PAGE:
It's generally agreed that the UK does not possess a service culture. British companies - especially those dealing with the general public - spend many millions on staff training each year, yet few Brits seem capable of waiting at table with the skill and attentiveness - or brio - of Italians. And supermarket shopping - hardly much fun anywhere in the world - would be less awful in Britain if it were easier to find what you were looking for, ie if staff were more oriented towards helping the customer - and doing so with a good grace. The transatlantic 'Have-a-nice-day' may lack sincerity but at least it's polite.
Standards in Britain are a good deal higher than 10 years ago, says David Evans, chairman of The Grass Roots Group, which advises firms on communications, training and incentives. On the other hand, he adds, there's ample room for improvement. Some months ago Grass Roots sent more than 100 trained 'mystery shoppers' into a total of 2,500 assorted retail outlets, in order to assess service levels according to a variety of yardsticks - like time spent waiting for attention; the knowledgeableness of the assistant; whether eye-contact was made; and so on. A summary of the findings was published earlier this year as 'The Front Line Survey'. Evans promises that it will henceforth appear annually.
On average, the retailers scored 82 out of a possible 100 when judged by these semi-objective criteria. But a wide gulf existed between best and worst categories. The top spot, surprisingly, was taken by the privatised electricity showrooms with 94%. The high street electrical retailers also showed up well. By contrast, McDonald's and Burger King, often regarded as models of cheerful efficiency, barely scraped into the upper half of the table.
The stores were 'black spots': 'The main problem shoppers experienced was in getting staff to acknowledge their presence'. Some criticism was more specific: 'The truth is that you do not get served at M&S, you get efficiently processed'. Music shops were particularly economical with smiles and eye-contact. Newsagents scored 'below average on knowledgeability, helpfulness and friendliness' as well. Supermarkets did slightly better on most of these counts. They nevertheless came bottom in the performance ratings, with 71 out of 100. Press reporting of the survey led to predictable cries of outrage, and nowhere more than among the newsagents. Many small newsagents wrote to their local papers complaining that the findings were unrepresentative and unfair. At W H Smith, Valerie Hart, communications manager was 'quite amazed' by the outcome. 'To start with, we are not a newsagent,' protests Hart, which will surprise some people. But once the indignation had worn off, did companies accept any of the criticisms and, if so, how did they propose to react?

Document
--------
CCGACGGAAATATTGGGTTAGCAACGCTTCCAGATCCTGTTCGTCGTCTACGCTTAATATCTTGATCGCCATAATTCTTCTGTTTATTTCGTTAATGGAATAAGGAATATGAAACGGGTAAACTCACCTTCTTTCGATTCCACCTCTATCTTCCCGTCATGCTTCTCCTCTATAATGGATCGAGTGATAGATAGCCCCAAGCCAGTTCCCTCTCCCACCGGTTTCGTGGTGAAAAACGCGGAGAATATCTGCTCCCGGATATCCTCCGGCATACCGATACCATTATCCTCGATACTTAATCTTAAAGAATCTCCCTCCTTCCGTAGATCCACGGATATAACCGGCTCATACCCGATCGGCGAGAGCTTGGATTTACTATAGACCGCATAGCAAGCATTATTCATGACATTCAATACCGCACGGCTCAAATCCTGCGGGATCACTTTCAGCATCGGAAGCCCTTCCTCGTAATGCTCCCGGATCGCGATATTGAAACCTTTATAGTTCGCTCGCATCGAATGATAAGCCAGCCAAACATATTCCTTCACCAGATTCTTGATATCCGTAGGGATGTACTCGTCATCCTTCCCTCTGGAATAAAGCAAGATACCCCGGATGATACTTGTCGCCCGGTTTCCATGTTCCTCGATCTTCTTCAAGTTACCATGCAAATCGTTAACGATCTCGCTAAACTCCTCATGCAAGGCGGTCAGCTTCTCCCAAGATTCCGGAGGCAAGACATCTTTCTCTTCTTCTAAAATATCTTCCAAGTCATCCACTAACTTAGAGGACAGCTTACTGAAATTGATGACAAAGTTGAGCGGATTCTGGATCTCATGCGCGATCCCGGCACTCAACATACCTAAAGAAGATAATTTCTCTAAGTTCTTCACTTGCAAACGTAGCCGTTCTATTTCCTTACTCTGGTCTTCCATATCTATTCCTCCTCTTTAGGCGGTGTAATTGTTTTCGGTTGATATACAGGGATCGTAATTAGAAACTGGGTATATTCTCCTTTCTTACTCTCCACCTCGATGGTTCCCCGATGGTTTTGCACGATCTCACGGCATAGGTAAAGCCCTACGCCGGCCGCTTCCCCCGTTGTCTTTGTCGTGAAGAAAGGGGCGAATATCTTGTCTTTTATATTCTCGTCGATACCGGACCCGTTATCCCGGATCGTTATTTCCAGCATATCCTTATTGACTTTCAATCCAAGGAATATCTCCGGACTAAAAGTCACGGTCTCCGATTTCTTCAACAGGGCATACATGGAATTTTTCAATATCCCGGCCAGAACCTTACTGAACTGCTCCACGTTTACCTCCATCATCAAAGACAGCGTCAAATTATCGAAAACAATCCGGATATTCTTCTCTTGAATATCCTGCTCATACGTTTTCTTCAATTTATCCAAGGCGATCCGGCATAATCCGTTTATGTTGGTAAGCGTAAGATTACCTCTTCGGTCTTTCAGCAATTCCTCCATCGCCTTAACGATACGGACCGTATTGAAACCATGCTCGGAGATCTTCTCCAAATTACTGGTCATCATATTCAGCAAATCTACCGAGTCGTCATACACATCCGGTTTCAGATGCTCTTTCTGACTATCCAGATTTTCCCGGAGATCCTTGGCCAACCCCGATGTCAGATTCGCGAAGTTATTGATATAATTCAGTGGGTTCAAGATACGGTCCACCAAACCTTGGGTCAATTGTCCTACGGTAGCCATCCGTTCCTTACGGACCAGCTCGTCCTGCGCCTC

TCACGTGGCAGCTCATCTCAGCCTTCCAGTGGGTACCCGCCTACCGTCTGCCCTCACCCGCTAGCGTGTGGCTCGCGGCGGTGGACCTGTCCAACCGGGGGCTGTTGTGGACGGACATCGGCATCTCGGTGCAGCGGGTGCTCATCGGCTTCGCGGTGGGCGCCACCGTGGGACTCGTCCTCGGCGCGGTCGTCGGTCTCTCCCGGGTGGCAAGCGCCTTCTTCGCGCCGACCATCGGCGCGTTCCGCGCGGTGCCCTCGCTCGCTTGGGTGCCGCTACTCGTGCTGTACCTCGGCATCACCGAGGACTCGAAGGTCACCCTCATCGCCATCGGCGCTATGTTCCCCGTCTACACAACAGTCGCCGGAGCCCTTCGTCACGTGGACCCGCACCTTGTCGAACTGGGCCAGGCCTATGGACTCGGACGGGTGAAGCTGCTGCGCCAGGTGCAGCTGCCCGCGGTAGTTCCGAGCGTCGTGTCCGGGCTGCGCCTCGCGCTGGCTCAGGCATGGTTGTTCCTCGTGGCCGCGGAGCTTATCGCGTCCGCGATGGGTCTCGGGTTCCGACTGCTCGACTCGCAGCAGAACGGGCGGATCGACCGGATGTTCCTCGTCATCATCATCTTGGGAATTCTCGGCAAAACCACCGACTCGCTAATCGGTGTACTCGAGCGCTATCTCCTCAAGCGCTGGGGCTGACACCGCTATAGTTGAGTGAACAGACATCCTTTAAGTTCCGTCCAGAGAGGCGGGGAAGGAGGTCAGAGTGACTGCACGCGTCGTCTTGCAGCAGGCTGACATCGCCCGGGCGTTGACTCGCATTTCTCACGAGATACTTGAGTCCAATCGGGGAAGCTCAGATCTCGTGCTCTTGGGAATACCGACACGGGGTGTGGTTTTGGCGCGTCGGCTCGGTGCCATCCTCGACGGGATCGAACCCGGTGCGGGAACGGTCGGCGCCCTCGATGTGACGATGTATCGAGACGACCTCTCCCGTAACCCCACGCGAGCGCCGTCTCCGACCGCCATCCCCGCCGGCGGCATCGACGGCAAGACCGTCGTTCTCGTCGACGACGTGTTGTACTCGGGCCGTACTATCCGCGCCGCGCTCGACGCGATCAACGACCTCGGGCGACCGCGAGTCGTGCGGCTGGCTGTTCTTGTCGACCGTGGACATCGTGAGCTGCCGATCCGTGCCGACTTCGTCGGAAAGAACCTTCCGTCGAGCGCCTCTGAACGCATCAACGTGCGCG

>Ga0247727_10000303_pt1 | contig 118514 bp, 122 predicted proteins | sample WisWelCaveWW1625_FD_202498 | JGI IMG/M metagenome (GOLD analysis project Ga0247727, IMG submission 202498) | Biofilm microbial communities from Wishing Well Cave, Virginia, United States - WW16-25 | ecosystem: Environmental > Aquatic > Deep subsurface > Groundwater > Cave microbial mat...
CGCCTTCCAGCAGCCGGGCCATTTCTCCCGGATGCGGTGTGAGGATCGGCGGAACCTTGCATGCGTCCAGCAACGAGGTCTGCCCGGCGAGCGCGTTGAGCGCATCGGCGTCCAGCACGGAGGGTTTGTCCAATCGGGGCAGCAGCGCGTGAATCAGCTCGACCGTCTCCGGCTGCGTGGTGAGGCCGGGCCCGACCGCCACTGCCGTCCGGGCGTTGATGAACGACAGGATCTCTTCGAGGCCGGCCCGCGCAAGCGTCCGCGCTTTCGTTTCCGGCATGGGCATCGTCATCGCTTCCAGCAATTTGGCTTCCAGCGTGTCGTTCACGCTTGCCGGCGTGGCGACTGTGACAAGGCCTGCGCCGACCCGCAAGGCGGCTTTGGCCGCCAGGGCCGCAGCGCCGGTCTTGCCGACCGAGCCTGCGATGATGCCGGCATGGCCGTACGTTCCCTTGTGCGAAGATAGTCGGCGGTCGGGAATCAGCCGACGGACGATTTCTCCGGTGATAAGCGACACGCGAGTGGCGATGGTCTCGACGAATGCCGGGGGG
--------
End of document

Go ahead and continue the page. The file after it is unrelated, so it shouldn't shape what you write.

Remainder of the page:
If they rejected the Grass Roots verdict out of hand, the answer was - obviously - not at all. 'We took the grossest exception to their report,' says John Lewis's PR chief, Robert Forsythe, speaking for both the department stores and the Waitrose supermarket chain. 'We feel they have nothing at all to teach us.' Forsythe points out that the market researchers attributed to John Lewis two stores which the group didn't own - a careless slip which Grass Roots acknowledges but says that it did not affect the outcome. Over at W H Smith, Hart claims that the study 'flies in the face of our own research'. Beginning in March last year, she explains, 'we completely changed the focus of the business. We took out a layer of management and regraded people to put everyone in touch with the customer ...' Grass Roots, it seems, failed to notice.
At Marks & Spencer the rejection was less emphatic. 'We know there are things we can improve on, but we did think the survey was unfair,' says a spokeswoman. Dixons' personnel director, Peter Cox, thought it was 'quite a good survey', but then the electrical shops emerged fairly unscathed. More surprising, in view of the drubbing given to music retailers, Hmv's response was extremely positive. 'We accepted it wholeheartedly,' says personnel director Wilf Walsh. Selling skills and product knowledge are ultimately more important. 'But please, thank you, a smile, eye contact - these are basics,' says Walsh.
Britain's productivity gap is said to be closing. The national service standards gap might be closing even faster if there were more companies prepared to go 'back to basics'.